Read an Excerpt From Oliver K. Langmead’s Calypso

We’re thrilled to share an excerpt from Oliver K. Langmead’s Calypso, a wildly imaginative work of eco-fiction written in verse—available from Titan Books.

Rochelle wakes from cryostasis to take up her role as engineer on the colony ark, Calypso. But she finds the ship has transformed into a forest, populated by the original crew’s descendants, who revere her like a saint.

She travels the ship with the Calypso’s creator, the enigmatic Sigmund, and Catherine, a bioengineered marvel who can commune with the plants, uncovering a new history of humanity forged while she slept.

She discovers a legacy of war between botanists and engineers. A war fought for the right to build a new Earth – a technological paradise, or a new Eden in bloom, untouched by mankind’s past.

And Rochelle, the last to wake, holds the balance of power in her hands.


           The Calypso is a grand cathedral;
When the sun is out, a hollow eclipse,
And after dusk, a glittering circlet,
Crowning the dark heavens; crowning the stars.

           She is ordinary to my children;
Another satellite like our bright moon.
They were born and raised beneath her shadow,
And they will feel her absence when she leaves.

           Benson collects patterned, coloured pebbles,
Ordering and categorising them
By which he judges worthy of keeping
And taking home as precious mementos.

           Ciara creates castles in the gold sand,
Digging rivers and moats for the warm sea
Washing in waves over her feet and hands,
Erasing her fledgling kingdoms quickly.

           I tell them to be careful, to stay close,
To make sure they avoid the jellyfish,
And let me know if they need more sunscreen.
All the things I think a mother should say.

           I will never see my children again,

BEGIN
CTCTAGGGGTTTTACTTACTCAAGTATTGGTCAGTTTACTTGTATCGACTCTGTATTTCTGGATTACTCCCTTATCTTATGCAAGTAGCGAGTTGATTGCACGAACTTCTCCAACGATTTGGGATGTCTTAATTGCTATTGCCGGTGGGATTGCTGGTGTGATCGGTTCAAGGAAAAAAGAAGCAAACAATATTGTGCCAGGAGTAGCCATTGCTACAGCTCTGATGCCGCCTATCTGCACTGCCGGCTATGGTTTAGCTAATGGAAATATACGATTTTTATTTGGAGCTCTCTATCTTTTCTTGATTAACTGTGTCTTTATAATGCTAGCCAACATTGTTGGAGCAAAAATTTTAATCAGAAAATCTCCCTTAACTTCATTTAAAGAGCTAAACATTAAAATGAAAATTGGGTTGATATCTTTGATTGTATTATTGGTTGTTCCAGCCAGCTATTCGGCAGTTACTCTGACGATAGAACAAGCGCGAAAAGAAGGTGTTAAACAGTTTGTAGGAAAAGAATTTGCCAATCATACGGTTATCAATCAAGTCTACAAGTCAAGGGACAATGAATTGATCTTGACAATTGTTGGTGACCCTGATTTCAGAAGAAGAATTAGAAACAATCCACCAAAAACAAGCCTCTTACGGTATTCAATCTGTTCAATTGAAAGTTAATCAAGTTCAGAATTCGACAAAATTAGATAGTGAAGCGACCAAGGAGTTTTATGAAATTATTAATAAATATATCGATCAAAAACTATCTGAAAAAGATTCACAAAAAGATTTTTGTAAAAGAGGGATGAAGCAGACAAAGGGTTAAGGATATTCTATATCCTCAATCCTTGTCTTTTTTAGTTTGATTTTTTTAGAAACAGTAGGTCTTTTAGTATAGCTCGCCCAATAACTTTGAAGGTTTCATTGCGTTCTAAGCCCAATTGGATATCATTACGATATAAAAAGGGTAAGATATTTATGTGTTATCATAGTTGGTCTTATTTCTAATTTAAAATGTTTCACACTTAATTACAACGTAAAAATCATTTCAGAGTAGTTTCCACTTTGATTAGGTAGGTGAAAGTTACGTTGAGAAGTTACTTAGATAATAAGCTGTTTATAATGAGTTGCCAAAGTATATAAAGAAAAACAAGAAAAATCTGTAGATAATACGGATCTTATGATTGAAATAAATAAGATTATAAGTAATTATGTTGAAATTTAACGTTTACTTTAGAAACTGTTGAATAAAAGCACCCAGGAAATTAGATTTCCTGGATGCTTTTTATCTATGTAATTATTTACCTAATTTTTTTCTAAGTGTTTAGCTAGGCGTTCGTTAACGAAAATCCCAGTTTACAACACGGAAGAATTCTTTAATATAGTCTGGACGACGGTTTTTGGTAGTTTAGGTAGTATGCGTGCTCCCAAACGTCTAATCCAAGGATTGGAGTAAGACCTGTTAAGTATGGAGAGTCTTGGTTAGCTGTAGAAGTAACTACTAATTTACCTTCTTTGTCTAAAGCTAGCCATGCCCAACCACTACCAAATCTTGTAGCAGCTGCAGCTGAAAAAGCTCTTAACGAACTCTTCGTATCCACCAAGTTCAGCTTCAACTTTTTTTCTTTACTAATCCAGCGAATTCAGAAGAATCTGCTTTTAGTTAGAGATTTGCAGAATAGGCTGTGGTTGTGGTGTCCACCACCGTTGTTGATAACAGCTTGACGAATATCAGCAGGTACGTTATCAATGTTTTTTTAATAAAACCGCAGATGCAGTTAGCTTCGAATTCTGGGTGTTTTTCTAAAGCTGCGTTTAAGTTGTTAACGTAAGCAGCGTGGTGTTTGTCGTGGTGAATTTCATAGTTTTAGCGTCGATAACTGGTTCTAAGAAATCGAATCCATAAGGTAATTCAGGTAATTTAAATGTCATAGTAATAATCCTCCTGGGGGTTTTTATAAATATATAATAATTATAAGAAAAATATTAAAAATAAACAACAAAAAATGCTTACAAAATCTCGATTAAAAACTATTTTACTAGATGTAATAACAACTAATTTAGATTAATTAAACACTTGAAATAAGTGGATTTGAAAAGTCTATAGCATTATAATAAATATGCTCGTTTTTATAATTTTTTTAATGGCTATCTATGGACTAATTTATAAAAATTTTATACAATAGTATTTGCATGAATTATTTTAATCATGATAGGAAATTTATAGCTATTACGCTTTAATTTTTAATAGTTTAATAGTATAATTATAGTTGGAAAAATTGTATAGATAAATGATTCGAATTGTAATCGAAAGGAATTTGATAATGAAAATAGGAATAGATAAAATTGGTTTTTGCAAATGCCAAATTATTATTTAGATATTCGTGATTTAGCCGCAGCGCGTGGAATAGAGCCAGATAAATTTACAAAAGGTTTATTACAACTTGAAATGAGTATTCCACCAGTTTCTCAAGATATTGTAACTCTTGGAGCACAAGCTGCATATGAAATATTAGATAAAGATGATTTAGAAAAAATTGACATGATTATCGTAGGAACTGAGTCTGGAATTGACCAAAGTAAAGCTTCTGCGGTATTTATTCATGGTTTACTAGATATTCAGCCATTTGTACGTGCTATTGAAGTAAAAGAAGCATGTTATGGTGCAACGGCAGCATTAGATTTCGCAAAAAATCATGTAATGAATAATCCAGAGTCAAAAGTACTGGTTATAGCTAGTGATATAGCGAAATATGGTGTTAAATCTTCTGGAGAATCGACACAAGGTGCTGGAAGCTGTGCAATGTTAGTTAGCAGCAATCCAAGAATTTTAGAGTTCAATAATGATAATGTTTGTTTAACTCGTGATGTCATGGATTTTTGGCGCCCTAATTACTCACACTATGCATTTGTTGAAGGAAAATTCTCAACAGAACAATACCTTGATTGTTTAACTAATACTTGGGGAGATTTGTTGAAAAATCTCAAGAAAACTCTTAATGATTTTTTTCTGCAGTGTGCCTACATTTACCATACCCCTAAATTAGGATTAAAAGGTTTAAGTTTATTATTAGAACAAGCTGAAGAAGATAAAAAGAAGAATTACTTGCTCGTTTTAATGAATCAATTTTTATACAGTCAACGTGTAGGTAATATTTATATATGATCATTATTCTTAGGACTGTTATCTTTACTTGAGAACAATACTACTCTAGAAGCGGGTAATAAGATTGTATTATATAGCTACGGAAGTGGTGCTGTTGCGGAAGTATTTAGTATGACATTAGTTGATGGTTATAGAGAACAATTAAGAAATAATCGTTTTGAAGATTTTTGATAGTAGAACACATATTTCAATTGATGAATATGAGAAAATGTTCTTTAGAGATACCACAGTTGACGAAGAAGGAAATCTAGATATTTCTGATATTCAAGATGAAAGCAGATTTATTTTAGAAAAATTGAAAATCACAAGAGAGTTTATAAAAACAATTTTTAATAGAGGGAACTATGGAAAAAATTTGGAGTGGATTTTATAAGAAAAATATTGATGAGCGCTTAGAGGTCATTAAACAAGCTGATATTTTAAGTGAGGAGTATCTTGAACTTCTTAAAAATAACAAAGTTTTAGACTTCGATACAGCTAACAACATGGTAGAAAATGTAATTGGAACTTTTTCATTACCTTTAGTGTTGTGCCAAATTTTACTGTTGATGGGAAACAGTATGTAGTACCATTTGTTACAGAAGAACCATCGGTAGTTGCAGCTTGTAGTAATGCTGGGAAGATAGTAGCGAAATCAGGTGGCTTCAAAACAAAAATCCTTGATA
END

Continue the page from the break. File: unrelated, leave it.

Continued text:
At least in this life. I will leave them soon,
I will sleep, and when next I awaken,
They will have lived their lives and passed away.

           This holiday, to the Caribbean,
Is my way of trying to fix myself
In their memories, so that when they die,
They will know to wait for me in heaven.

           I have been blessed enough to give birth twice,
And now I must pass that blessing along.
When I wake next, I will be a midwife,
Because the Calypso is expecting.

           The Calypso will soon be a mother.
She is ready, and expecting to birth
Skies, and rivers, and trees, and animals.
The Calypso will birth a whole new world.

           The Calypso feels like a new nation.
The crew are so young, it surprises me
That they have learned enough to keep us safe;
To navigate the perilous expanse.

           I have always admired the stellar maps
The same way that I admire works of art;
All those curving lines, by which gravity
Informs flights. There are no straight lines in space.

           Most of the engineers have chosen Earth
To look down upon, but I choose the stars,
As if I might catch a glimpse, in the dark,
Of glittering Luna, or distant Mars.

           “Is this your first time off world?” asks Sigmund.
I don’t think he’s ever spoken to me
Before, and I’ve never seen him up close.
He looks much older than in the posters.

           I am so nervous that I spill my charts
And our skulls nearly meet as we gather
The clear plastic sheets—a muddle of stars
And the elegant routes plotted through them.

           I am clumsy in the new gravity
Of the Calypso, but so is Sigmund.
We lean up against the viewing window
And laugh together. He sounds nervous too.

           “She will take some getting used to, I think,”